It makes sense therefore that an effective method of pain relief will radically improve your horse's ability to cope with the situation, calming their pain reflex and enabling prompt treatment of the symptoms.
Treat The Cause Not The Symptoms
Pain relief for horses, particularly those containing chemical or pharmaceutical properties, should not be considered a long term solution. Such treatments will only mask the symptoms not remove the cause and by continually masking the symptoms you are at risk of worsening the injury itself.
To illustrate, if you badly sprained your ankle it would probably hurt like mad. You would not want to put any weight on it whatsoever as doing so would cause a sharp, sudden pain that would make you wince or cry out.
Imagine if you were then given a very strong painkiller so that you felt no pain in your ankle. After a couple of hours of pain-free existence, you would probably start to use your ankle almost normally, allowing it to bear your weight as if it were not injured at all.
That's fine until the pain relief drug wears off and suddenly you collapse in agony.
Trying to get your horse to understand this principle is virtually impossible since they will not comprehend the causes of pain - they just know something hurts.
Pain Relief - Just What The Doctor Ordered
The most common options of pain relief for horses are based on pharmaceutical drug treatments administered or prescribed by your veterinary surgeon.
Cortizone (a "Steriod") is used where joint pain is severe and immediate relief and mobility are required. However, prolonged steriod usage is not advised as the treatment will become less and effective with repeated use.
Phenylbutazone or "Bute" as it's also known is widely used due to its anti-inflammatory and pain relieving properties.
It is prescribed to treat muscle, bone and joint injuries and lameness or problems arising from laminitis and can be given either as a powder in the horse's feed or by intravenous injection administered by your Vet so that it gets into the bloodstream immediately.
This is a powerful pain reliever that will provide respite for your horse within 1-2 hours of administering the drug if given orally, quicker if given intravenously.
The dosage is given as prescribed by your veterinary surgeon and will depend on the size and weight of the animal together with the severity of the pain.
Side effects of pain relief for horses are rare in an otherwise healthy animal but the risk increases for foals, pregnant mares or older horses and therefore the dosage should be carefully controlled and monitored.
Some reported side-effects include liver or kidney damage and ulceration of the intestine through repeated use of a high dosage.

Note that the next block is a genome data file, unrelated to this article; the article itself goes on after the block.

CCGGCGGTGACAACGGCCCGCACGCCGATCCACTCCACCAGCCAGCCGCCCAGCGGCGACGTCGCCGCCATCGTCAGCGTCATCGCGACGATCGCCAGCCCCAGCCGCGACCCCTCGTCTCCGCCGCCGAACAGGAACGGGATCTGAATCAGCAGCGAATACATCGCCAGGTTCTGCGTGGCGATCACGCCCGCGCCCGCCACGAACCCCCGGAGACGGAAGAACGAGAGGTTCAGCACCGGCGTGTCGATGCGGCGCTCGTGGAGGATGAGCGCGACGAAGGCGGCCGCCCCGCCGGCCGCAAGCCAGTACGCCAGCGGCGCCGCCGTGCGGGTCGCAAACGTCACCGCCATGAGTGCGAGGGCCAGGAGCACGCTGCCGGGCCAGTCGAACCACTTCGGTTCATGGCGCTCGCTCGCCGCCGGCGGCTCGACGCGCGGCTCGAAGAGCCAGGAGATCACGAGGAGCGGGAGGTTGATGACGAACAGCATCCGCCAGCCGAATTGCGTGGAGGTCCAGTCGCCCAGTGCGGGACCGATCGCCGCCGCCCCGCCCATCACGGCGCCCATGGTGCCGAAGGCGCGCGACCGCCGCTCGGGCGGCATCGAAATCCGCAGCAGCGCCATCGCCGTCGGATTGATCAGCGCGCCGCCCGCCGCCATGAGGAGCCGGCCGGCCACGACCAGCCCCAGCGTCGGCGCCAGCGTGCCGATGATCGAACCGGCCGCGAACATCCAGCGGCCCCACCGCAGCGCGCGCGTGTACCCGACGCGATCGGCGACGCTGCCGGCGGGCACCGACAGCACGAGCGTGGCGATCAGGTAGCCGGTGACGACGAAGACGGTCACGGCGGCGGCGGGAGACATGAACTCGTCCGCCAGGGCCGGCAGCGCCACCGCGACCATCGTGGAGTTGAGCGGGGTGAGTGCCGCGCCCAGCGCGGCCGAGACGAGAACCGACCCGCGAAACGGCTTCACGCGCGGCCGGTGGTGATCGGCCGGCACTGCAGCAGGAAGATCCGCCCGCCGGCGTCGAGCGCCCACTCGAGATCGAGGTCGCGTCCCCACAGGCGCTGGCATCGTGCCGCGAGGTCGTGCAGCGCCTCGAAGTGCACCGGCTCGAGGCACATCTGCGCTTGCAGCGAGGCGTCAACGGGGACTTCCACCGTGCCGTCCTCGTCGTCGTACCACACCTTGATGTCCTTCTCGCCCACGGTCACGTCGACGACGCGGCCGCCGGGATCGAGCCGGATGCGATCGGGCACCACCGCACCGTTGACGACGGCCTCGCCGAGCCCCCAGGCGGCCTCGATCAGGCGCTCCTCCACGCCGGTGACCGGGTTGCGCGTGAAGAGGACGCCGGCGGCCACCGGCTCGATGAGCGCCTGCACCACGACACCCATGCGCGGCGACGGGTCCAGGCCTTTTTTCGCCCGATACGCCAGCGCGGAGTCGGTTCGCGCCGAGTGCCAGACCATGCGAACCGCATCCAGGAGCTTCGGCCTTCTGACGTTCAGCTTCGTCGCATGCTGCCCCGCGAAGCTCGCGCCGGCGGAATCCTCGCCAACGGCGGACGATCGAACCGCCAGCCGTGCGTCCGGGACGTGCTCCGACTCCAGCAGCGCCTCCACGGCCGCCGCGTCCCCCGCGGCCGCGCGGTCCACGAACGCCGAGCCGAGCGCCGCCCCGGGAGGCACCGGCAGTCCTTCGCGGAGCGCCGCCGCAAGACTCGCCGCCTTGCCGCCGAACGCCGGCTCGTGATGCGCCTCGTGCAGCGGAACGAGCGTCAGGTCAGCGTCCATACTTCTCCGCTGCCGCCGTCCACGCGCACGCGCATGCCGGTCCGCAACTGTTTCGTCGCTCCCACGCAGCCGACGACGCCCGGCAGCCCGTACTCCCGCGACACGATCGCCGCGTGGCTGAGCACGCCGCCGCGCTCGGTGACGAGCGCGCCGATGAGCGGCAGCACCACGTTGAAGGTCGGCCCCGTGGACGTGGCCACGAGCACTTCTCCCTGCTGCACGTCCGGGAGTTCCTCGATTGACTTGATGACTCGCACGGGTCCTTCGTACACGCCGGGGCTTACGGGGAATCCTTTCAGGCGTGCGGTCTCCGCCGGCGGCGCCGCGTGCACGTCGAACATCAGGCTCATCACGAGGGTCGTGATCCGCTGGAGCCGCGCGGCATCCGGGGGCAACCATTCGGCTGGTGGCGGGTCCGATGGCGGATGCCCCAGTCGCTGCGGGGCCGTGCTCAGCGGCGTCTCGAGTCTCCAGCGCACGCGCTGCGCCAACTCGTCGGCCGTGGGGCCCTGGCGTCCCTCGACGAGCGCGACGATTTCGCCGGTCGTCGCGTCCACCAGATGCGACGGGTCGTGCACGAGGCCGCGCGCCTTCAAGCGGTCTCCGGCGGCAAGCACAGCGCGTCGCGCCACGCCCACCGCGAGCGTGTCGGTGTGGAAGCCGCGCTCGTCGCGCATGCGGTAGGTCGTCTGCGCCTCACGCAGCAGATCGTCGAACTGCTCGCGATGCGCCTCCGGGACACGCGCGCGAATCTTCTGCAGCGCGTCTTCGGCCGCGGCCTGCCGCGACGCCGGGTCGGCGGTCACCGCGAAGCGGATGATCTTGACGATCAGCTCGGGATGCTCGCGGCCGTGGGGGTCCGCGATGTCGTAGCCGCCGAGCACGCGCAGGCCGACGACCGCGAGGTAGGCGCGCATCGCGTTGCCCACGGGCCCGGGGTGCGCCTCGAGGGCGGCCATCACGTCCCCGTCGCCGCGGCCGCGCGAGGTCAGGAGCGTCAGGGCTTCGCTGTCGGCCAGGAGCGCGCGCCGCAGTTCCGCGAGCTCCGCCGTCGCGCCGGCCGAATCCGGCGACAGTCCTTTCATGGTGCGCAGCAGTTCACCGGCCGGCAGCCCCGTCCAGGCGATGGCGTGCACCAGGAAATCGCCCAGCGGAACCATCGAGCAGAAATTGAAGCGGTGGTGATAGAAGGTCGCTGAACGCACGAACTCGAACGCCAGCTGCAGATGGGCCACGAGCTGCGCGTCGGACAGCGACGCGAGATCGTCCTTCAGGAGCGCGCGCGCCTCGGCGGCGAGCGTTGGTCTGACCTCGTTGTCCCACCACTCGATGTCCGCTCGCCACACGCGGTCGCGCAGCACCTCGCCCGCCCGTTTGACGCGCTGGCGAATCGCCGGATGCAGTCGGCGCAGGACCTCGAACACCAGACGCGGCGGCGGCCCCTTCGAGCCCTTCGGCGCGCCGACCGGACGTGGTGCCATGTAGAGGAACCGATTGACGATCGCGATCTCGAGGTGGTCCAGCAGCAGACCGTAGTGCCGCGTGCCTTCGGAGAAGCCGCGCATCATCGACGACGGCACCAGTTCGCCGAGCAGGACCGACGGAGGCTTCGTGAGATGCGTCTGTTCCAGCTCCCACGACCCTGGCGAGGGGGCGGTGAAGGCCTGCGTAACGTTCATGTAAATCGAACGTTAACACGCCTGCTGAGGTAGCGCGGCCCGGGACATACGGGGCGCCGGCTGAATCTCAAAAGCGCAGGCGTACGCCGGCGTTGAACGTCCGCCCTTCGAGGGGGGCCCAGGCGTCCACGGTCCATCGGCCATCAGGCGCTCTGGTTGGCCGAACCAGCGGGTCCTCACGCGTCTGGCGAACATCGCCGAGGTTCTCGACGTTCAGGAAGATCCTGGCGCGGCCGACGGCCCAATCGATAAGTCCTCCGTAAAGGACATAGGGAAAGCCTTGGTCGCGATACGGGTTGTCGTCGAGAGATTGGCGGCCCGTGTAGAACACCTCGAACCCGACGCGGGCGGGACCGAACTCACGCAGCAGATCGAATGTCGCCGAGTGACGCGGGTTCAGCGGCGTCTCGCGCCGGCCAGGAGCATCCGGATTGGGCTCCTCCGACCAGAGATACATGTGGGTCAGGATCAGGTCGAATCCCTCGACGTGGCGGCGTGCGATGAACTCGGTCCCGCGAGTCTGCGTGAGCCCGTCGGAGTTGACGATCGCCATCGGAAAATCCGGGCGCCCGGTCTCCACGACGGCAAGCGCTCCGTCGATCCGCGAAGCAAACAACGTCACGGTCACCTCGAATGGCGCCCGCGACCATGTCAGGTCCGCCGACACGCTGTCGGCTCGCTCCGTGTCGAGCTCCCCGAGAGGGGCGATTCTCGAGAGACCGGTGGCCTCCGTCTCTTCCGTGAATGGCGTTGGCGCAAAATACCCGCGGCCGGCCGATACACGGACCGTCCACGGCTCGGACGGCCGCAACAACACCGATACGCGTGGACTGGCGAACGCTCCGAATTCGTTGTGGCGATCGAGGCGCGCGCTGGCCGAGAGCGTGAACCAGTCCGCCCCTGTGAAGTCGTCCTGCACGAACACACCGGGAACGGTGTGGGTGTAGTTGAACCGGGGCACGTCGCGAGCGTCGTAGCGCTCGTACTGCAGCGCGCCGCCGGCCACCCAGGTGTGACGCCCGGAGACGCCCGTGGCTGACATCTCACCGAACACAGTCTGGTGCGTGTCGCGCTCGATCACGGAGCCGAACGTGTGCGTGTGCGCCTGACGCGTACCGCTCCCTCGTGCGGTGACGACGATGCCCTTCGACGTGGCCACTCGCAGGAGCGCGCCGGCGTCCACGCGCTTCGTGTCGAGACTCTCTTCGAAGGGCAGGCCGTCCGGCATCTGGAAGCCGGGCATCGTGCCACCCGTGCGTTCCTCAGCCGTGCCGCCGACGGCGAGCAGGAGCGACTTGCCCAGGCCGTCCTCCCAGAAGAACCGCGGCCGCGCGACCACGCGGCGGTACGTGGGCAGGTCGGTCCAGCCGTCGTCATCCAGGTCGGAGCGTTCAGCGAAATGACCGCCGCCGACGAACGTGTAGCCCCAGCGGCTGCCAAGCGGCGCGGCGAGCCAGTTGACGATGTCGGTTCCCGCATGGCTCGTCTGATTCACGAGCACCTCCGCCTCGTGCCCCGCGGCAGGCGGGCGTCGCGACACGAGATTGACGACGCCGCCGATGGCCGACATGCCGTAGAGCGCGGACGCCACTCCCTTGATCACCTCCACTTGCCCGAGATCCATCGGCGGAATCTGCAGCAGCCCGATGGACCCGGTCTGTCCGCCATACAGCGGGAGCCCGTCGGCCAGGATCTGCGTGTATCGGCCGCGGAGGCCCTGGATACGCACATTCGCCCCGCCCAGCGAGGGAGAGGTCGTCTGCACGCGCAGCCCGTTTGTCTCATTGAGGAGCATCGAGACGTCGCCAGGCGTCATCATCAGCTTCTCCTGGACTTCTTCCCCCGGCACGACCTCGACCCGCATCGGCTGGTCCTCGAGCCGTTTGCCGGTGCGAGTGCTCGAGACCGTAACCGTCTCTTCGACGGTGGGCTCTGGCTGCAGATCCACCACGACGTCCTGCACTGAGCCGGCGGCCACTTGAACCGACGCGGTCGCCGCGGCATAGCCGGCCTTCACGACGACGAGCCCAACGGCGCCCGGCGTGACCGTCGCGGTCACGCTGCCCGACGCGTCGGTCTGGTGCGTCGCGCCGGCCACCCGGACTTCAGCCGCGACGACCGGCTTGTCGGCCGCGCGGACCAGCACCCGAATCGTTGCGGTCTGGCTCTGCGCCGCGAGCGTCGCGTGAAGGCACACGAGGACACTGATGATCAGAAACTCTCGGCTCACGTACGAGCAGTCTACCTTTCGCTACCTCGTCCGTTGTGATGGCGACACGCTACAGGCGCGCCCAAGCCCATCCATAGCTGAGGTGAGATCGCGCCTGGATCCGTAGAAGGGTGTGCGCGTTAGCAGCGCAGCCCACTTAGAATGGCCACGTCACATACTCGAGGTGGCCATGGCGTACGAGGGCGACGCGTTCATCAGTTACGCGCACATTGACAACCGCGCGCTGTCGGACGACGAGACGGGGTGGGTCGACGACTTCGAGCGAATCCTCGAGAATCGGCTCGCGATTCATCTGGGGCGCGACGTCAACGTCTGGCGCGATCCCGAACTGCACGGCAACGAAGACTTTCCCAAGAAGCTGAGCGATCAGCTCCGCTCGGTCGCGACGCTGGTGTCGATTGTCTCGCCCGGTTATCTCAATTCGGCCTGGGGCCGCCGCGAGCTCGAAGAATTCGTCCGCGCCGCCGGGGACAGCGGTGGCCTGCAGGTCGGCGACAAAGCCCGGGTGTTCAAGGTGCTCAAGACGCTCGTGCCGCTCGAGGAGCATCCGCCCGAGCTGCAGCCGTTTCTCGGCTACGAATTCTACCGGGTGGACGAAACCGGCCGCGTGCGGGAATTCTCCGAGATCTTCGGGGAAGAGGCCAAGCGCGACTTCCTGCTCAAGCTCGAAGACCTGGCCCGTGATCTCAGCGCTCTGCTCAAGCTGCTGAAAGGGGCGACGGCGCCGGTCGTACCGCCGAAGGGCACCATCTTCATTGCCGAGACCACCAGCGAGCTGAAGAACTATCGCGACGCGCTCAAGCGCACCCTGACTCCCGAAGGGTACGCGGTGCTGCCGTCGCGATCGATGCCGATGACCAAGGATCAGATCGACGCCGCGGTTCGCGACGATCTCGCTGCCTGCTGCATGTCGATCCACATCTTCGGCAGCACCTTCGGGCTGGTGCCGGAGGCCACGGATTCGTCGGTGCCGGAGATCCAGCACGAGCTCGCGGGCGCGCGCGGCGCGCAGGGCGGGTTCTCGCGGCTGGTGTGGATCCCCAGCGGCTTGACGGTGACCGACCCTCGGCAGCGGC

Pain Relief - The Natural Way
What natural pain relief options are available? Do they actually work?
Undoubtedly, while prescribed medication has it's place it can often be complimented by effective herbal or natural remedies which have been acknowledged as having pain relieving properties for centuries.
Speaking from personal experience, we can highly recommend the following remedies offering proven natural pain relief for horses.
A herb best known for its highly effective anti-inflammatory properties is Devil's Claw. It's not as scary as it sounds!
This is widely advocated as a successful pain reliever for joint pain in horses and is said to be almost as effective as Cortizone or Bute (mentioned above). Animals recovering from surgery or suffering from arthritis benefit form the use of this remedy, the side effects of which are minimal which is a benefit if required for long-term usage.
Arnica is particularly useful for treating bruising or soft-tissue injuries where the skin is unbroken. It can be used for general sprains or knocks and works by relaxing the muscles and alleviating spasms. It is available as a gel applied to the site of the bruise but should never be used on open sores.
You may have heard of Chamomile as a tea but did you konw it is also a highly effective anti-inflammatory and is very good at calming horses, particularly important if an injured horse is on box rest and liable to "stress up". Camomile can be taken orally as a dilution or mixed with feed and can also boost a sickly horse's immune system to improve recovery times.
Calendula is another excellent natural remedy with anti-inflammatory properties and can be used to heal skin wounds or infections.
Some supplements given regularly will also free up an animal's joints offering improved mobility while not necessarily offering pain relief. However, an animal prone to joint stiffness such as an older horse will see quite dramatic results using substances such as Chondroitin Sulphate, Glucosamine or MSM.
We cannot recommend these highly enough as our real life example in the section
Geriatric Horse Care
Treatment should only be given once the cause of the symptoms have been fully diagnosed by a qualified veterinary professional. If you prefer to use alternative treatments or supplements we advise you to research these carefully in order to ensure you are aware of any possible dosage limitations or side effects.
After all, the purpose of pain relief is to make the horse more comfortable, it is not an end in itself.